Uplands is a 42-room Victorian-style mansion that was constructed in the western fringes of Baltimore, Maryland in 1850. It was later the home of Mary Frick Garrett Jacobs, a socialite, and philanthropist who divided her time between her numerous residences in Mount Vernon or Uplands during the winter months or at Whiteholme in Newport (Rhode Island), Bar Harbor, Deer Park, or at Uplands during the warmer months. A staff of 17 servants and 18 laborers transported her trunks and belongings as they moved from place to place according to their seasonal and social calendars.

Mary Jacobs died in 1936, leaving behind an estate worth $5.5 million to her husband. She had willed the Uplands estate and $1,000,000 to the Protestant Episcopal Church, although none of the principal funds could be used for the rehabilitation, construction, or maintenance of Uplands. Additionally, the will stated that the house should be modernized with electricity as it was still lighted by gas and stuccoed.

In her will, Jacobs desired Uplands to be transformed into “a home for lonely churchwomen, unable to provide, in whole or part, for their own maintenance and support.” She specified that no religious services could be held in the home except by a clergyman in good standing with the Protestant Episcopal Church. The conversion of Uplands into a home for the elderly was delayed as the Church awaited for interest to build from the principal, and because of government restrictions, material shortages, and cost inflations as a result of Pearl Harbor and World War II.   series of wartime fires took numerous lives in elderly care homes, which led to changes in building materials and fireproofing standards nationwide. Additionally, the Protestant Episcopal Diocese of Maryland disagreed that Uplands would be a suitable site for the aged as it required extensive rehabilitation suitable for use by the elderly.

Eventually, it was agreed upon to utilize Uplands as an aged home which required the replacement of scalloped clapboarding with stucco and the construction of a fireproof annex connected to the original residence via a glass-enclosed passageway. The new building contained 36 single bedrooms and an infirmary while the original structure was renovated to host a dining room, living room, library, chapel, solarium, kitchen, and living quarters for the staff. The new Uplands Home for Church Women admitted its first residents in 1952.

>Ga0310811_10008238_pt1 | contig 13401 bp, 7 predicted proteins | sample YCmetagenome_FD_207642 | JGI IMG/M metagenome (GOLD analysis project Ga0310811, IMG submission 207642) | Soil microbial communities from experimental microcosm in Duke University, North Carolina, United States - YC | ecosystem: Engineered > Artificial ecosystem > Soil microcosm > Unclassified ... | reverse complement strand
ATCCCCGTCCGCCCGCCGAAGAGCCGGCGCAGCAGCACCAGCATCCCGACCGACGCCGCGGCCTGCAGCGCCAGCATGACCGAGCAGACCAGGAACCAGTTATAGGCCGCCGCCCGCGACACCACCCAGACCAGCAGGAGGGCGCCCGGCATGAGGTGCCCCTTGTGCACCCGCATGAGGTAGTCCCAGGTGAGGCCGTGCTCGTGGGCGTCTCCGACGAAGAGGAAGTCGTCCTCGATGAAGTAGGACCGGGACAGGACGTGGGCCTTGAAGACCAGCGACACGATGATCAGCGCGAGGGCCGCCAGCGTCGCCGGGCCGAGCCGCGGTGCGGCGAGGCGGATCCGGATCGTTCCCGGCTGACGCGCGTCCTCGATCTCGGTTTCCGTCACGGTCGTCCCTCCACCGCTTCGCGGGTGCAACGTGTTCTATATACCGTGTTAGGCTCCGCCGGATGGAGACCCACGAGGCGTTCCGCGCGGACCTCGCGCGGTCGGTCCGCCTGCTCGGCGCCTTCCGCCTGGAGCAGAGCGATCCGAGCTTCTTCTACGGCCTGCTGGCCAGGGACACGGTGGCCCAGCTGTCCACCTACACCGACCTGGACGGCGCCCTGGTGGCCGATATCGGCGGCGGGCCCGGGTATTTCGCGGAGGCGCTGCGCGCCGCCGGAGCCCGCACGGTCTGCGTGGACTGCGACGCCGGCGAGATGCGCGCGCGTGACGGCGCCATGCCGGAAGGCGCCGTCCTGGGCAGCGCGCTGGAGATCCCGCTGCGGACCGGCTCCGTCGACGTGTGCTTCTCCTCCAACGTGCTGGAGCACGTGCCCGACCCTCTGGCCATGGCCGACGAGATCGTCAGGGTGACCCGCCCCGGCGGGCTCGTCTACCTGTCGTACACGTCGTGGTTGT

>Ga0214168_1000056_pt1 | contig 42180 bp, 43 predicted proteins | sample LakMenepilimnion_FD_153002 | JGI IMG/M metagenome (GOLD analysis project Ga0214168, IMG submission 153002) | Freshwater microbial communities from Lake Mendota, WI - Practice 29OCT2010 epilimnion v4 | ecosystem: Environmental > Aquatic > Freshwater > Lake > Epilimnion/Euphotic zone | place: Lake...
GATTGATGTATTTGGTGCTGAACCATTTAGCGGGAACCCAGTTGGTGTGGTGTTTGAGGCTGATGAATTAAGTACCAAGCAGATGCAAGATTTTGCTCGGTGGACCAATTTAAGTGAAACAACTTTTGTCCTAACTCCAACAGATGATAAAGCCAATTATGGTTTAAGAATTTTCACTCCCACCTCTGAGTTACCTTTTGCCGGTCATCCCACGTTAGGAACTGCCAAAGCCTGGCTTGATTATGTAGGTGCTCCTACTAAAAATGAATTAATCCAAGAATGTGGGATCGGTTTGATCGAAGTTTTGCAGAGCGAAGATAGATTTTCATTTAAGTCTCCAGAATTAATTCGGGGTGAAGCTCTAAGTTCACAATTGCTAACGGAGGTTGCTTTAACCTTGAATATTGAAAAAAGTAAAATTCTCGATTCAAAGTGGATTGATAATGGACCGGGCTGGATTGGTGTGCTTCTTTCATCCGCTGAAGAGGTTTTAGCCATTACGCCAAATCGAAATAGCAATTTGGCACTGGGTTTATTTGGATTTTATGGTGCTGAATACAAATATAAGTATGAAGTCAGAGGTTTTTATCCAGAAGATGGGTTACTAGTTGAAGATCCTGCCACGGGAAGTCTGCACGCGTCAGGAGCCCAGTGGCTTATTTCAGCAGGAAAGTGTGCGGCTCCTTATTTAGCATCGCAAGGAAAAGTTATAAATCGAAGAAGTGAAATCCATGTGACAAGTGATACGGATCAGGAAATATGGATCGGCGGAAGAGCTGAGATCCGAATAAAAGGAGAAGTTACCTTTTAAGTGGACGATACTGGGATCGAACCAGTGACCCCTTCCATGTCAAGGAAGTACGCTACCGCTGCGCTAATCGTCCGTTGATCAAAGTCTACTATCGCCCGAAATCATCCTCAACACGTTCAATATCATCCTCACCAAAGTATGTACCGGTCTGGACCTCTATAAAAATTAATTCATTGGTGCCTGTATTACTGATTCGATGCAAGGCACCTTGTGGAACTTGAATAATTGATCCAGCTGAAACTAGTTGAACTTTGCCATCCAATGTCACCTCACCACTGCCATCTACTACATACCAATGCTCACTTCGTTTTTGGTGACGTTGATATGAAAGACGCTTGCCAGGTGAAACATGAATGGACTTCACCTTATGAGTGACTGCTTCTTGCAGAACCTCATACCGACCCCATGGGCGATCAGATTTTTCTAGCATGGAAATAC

Uplands in 1986
A view of Uplands in 1986. Photograph by Patrick Sandor for the Evening Sun on August 28, 1986.

In November 1984, the decision was made to relocate the 30 residents of Uplands to Fairhaven, a full-service retirement community near Sykesville and by late 1986, Uplands had been vacated and the property sold to New Psalmist Baptist Church. The church had been meeting at a former Presbyterian church at Franklin and Cathedral streets that it had acquired in 1978, but it had become overcrowded with room for just 1,000 worshippers.

In October 1993, the city approved the construction permit of a $7.5 million church for New Psalmist Baptist, which was designed to accommodate 2,000 persons and be connected to Uplands. The new sanctuary opened in 1996. Within a year, the Church was forced to hold three services on Sundays and another on Saturday night to accommodate the crowds.

In mid-2004, New Psalmist Baptist decided upon the relocation to a 33-acre parcel at Seton Business Park as part of a broader $200 million redevelopment effort by the city to redevelop the Uplands neighborhood with 1,100 affordable housing units. The congregation opened its new five-building campus, complete a 4,000-capacity sanctuary, at Seton in 2010. The former sanctuary at Uplands was later demolished, although the circa 1850 mansion was retained for possible reuse.

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